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Taylor Barber


Bold Points








I am a Natural Science Education major with the hopes of teaching middle and high schools sciences. I am also minoring in Secondary Education and Biology. One of my goals as a future educator is to create a classroom of equity, connection, and fun where all students feel comfortable and excited to learn each day. To do this, I actively participate in many different areas of volunteering, professional development, and more to expand my horizons and become a better student.


College of Saint Benedict

Bachelor's degree program
2020 - 2024
  • Majors:
    • Education, General
    • Natural Sciences
  • Minors:
    • Biology, General
    • Education, General


  • Desired degree level:

    Master's degree program

  • Graduate schools of interest:

  • Transfer schools of interest:

  • Majors of interest:

    • Forestry
    • Natural Resources Conservation and Research
    • Outdoor Education
    • Environmental/Natural Resources Management and Policy
    • Teacher Education and Professional Development, Specific Subject Areas
  • Not planning to go to medical school
  • Career

    • Dream career field:

      Environmental Services

    • Dream career goals:


    • Personal Care Assistant

      Benson Family
      2021 – Present3 years
    • Emergency Medical Technician

      Saint John's Life Safety Services - EMT Squad
      2020 – Present4 years



    2021 – Present3 years


    • CSB/SJU Symphonic Band

      2020 – Present
    • CSB Women's Choir

      2021 – Present

    Public services

    • Volunteering

      Saint John's EMT Squad — Emergency Medical Technician
      2020 – Present
    • Volunteering

      Peer Resource Program — PRP Facilitator
      2021 – Present

    Future Interests




    Science Fiction Becomes Science Fact Scholarship
    As a scientist, I want to be rooted in reality. However, as a student of life, the world is so large. I want to teach science to students and still allow their imagination to grow
    Supermom Scholarship
    I grew up in a household full of strong women. My mom became pregnant with me in her sophomore year of college, and decided that the best environment for me would be at home, with my grandmother, my aunt, and my mom. I am so grateful for that choice, because it has inspired me to advocate for the strength of women to this day. I grew up watching my mom finish college, advance in her career as a social worker, and yet be present for every moment of my life. She was there when I broke my leg, she was there when I failed my first exam, she was there when I won my first tennis match, and she was there for my first concerts. She never let the struggle of raising myself and my brother on her own slow her down. She was also strong enough to admit when she was struggling. She was willing to ask for help - because she wanted what was best for us at the end of the day, and sometimes she couldn't provide that alone. Now that I am at college, my admiration for my mom grew even more. I cannot even imagine trying to raise a child in-between classes, exams, and the social stress of college. I ended up at the same college she went to 20 years ago. At an all-women's' college, I continue to be surrounded and inspired by strong women. It brings me to tears to know that my mom succeeded in this environment, with me on her hip as she walked from class to class. It makes me smile to know that my professors once looked on my mom with admiration as she refused their pity and passed their classes. It makes me glow to know that my mom's roommates would watch me in the same building I now live in when my mom had an exam, because they loved her and wanted to support her no matter what. My mom is a personal hero, best friend, an advisor, and so much more. It is unfortunate for me to say, but if my mom hadn't gone through what she did, I don't think I would be as well-rounded of a student and person as I am. She inspired me to be independent, intelligent, and hard-working. She inspired me to be a good human and a strong woman. She is my rock, my light, and I am grateful for all she does.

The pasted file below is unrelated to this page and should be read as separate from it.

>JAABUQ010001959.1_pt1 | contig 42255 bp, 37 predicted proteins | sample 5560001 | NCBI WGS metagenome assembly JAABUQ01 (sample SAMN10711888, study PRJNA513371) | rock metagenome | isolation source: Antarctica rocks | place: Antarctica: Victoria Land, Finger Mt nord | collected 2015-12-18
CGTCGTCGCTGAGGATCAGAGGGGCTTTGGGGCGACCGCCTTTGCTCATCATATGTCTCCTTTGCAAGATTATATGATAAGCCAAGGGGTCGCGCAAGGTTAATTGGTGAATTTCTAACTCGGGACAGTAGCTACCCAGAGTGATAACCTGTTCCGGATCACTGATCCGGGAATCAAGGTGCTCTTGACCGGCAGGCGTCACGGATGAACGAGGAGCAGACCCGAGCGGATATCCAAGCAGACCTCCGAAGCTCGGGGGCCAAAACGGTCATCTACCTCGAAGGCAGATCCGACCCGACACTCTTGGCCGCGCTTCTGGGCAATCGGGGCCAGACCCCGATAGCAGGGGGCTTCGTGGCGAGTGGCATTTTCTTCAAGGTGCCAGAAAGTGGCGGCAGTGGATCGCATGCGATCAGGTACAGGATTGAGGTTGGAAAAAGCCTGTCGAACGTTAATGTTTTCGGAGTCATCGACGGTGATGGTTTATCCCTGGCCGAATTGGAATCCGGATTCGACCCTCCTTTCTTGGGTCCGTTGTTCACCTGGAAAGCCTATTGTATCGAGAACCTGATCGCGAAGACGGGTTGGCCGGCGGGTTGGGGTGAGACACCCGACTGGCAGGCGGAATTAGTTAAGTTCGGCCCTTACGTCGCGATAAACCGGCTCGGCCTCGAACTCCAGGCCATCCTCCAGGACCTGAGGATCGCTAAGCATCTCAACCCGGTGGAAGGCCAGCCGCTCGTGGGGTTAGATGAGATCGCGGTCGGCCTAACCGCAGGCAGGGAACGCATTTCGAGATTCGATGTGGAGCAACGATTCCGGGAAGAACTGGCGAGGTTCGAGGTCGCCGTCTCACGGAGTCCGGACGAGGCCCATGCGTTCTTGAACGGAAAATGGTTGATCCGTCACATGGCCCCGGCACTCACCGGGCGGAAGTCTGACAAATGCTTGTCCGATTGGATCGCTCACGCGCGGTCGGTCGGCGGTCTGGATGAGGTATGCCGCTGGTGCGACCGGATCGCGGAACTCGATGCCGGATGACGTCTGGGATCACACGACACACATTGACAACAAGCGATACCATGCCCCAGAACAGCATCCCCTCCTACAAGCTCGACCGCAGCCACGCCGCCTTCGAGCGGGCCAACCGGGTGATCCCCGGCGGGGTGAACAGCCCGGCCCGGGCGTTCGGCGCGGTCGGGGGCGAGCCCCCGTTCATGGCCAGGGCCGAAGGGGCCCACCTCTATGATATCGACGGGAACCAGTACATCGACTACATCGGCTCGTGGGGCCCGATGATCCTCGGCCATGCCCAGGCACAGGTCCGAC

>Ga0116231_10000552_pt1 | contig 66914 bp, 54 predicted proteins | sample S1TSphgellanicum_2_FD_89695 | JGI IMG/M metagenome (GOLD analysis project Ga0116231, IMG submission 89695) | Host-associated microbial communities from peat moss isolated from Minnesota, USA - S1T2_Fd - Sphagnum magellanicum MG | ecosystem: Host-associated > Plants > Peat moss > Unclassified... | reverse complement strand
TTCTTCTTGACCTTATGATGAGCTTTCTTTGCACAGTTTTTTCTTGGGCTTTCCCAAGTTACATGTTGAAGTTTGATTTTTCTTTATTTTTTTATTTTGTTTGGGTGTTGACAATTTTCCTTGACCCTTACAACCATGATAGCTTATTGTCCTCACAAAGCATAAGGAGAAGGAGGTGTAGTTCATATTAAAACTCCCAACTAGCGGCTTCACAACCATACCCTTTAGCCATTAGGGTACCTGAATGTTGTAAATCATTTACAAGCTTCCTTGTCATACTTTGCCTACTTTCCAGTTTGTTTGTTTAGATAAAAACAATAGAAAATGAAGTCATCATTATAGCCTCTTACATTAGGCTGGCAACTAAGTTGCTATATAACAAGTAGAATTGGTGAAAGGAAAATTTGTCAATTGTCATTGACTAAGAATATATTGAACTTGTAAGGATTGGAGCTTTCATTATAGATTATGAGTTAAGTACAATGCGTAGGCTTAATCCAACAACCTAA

Bold Giving Scholarship
    I grew up in a small community and truly lived in that idea of "it takes a village". With a single parent, I was raised by grandparents, great-grandparents, my mom's friends, neighbors, and more. Being able to give back to that community that helped shape me into who I am is incredibly important to me.
    You Glow Differently When You're Happy Scholarship
    The joy I felt when I decided and went through with switching my major was indescribable. I had been worrying about my future with a biochemistry major with no desires to go into research or the medical field. I decided that I wanted to try a pursue education, despite everyone around me telling me I shouldn't. That moment when I submitted my paperwork was amazing. I felt as if I was finally living the dream that I wanted to, not the one people expected of me.
    3Wishes Women’s Empowerment Scholarship